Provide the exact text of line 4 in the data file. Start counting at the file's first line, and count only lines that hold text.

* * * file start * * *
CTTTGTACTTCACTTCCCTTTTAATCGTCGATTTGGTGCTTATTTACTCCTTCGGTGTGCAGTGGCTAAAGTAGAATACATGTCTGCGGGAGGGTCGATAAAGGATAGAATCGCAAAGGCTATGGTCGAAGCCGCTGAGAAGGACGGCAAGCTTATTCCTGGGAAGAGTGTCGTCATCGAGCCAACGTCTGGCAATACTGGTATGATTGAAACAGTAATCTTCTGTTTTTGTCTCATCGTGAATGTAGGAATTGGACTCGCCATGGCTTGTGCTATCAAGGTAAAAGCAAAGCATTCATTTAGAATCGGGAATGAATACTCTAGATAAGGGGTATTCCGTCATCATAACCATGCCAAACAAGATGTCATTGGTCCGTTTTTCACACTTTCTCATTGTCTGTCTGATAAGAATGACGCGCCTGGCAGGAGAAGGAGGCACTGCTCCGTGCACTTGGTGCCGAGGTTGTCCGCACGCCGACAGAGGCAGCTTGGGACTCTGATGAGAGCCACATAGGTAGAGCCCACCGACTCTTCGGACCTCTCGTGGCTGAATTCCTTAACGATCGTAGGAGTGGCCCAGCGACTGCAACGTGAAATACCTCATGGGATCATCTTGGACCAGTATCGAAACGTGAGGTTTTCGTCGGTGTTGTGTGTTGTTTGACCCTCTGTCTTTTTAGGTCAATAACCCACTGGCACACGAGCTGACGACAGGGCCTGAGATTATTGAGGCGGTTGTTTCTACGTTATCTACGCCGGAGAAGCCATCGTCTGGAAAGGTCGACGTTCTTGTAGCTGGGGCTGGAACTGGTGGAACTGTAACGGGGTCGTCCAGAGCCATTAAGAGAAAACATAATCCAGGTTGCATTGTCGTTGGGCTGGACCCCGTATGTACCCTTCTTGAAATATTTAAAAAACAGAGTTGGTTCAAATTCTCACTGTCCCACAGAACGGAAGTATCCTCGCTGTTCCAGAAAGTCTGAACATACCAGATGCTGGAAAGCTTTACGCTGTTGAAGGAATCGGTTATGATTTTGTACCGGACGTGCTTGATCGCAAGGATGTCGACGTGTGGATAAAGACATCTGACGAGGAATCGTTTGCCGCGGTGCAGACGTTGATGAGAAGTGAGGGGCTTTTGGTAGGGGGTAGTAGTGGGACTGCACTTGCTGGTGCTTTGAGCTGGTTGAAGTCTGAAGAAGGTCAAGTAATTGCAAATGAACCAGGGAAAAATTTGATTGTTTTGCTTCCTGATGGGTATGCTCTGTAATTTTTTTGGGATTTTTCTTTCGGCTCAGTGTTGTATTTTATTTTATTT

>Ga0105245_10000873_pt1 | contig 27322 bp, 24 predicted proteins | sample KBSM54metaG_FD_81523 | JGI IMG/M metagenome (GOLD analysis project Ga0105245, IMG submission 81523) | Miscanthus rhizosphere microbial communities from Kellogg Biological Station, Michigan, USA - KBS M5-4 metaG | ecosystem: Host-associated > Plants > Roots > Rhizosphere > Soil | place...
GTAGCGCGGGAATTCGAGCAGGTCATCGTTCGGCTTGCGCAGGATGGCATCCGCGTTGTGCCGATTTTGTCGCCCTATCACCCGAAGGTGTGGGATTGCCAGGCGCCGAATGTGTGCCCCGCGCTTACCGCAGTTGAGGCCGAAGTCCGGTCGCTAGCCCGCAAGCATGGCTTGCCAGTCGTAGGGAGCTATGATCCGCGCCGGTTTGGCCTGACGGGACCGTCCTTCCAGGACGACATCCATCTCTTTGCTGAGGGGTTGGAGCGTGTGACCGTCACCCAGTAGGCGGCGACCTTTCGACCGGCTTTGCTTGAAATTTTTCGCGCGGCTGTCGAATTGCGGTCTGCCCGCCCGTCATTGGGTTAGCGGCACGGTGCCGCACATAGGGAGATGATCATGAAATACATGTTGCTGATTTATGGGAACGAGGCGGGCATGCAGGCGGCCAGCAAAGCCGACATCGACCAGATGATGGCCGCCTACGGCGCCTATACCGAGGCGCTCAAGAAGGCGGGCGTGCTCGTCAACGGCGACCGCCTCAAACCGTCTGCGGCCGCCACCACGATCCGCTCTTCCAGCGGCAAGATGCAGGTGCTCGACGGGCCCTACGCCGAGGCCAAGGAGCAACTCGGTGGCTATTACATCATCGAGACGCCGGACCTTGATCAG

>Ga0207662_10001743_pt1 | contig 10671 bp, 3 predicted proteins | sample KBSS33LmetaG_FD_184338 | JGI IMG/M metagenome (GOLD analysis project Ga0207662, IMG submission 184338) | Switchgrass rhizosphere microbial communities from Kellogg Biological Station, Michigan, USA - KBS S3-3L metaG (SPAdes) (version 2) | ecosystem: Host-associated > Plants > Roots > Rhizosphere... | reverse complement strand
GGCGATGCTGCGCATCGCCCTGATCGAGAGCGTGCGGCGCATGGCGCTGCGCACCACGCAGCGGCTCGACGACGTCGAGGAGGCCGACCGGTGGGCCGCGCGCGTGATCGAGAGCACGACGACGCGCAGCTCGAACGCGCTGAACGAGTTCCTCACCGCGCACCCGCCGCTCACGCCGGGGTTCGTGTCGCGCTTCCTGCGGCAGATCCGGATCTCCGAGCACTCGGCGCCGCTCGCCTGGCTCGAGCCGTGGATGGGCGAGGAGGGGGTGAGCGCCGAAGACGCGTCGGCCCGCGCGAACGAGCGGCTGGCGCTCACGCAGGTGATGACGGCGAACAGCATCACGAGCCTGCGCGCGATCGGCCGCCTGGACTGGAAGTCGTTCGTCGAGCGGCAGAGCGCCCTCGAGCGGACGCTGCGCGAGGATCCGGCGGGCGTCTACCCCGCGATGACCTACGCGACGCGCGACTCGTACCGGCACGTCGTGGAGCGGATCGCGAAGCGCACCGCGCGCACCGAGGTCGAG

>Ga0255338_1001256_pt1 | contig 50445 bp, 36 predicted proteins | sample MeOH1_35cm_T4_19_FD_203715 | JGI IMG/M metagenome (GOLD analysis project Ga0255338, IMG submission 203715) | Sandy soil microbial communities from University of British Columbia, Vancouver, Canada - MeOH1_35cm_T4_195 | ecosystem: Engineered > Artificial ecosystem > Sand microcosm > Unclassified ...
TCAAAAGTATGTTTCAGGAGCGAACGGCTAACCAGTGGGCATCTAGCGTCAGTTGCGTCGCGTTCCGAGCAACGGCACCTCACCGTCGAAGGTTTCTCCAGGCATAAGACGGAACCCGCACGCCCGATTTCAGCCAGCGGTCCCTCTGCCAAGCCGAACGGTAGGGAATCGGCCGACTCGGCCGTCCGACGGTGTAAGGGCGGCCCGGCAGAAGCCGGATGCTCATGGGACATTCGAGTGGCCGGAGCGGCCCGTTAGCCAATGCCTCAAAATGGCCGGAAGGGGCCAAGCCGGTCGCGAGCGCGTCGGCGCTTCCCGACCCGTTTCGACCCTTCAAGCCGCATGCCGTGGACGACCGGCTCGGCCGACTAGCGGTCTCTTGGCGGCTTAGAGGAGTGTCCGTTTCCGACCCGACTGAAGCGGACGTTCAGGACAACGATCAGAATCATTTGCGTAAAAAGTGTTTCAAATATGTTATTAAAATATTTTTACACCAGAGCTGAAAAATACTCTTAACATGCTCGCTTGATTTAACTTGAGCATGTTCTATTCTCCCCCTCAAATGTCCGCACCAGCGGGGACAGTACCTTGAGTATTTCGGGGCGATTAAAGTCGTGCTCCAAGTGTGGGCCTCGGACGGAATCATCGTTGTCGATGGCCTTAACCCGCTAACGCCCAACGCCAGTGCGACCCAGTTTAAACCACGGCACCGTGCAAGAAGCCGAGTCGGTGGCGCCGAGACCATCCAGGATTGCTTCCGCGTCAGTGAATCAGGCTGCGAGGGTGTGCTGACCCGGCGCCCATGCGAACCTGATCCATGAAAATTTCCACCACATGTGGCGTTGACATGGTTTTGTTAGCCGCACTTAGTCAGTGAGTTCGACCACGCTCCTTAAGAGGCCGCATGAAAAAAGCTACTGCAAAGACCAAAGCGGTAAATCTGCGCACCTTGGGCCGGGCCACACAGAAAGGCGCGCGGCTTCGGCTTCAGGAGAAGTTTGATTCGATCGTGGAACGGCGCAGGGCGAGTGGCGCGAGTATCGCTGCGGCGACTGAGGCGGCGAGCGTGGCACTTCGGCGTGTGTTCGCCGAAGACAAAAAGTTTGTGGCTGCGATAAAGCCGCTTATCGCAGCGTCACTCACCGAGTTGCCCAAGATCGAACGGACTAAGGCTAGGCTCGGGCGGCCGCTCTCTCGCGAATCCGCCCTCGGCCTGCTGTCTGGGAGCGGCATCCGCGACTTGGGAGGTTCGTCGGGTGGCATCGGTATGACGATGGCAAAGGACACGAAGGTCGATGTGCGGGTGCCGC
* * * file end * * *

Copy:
>Ga0207662_10001743_pt1 | contig 10671 bp, 3 predicted proteins | sample KBSS33LmetaG_FD_184338 | JGI IMG/M metagenome (GOLD analysis project Ga0207662, IMG submission 184338) | Switchgrass rhizosphere microbial communities from Kellogg Biological Station, Michigan, USA - KBS S3-3L metaG (SPAdes) (version 2) | ecosystem: Host-associated > Plants > Roots > Rhizosphere... | reverse complement strand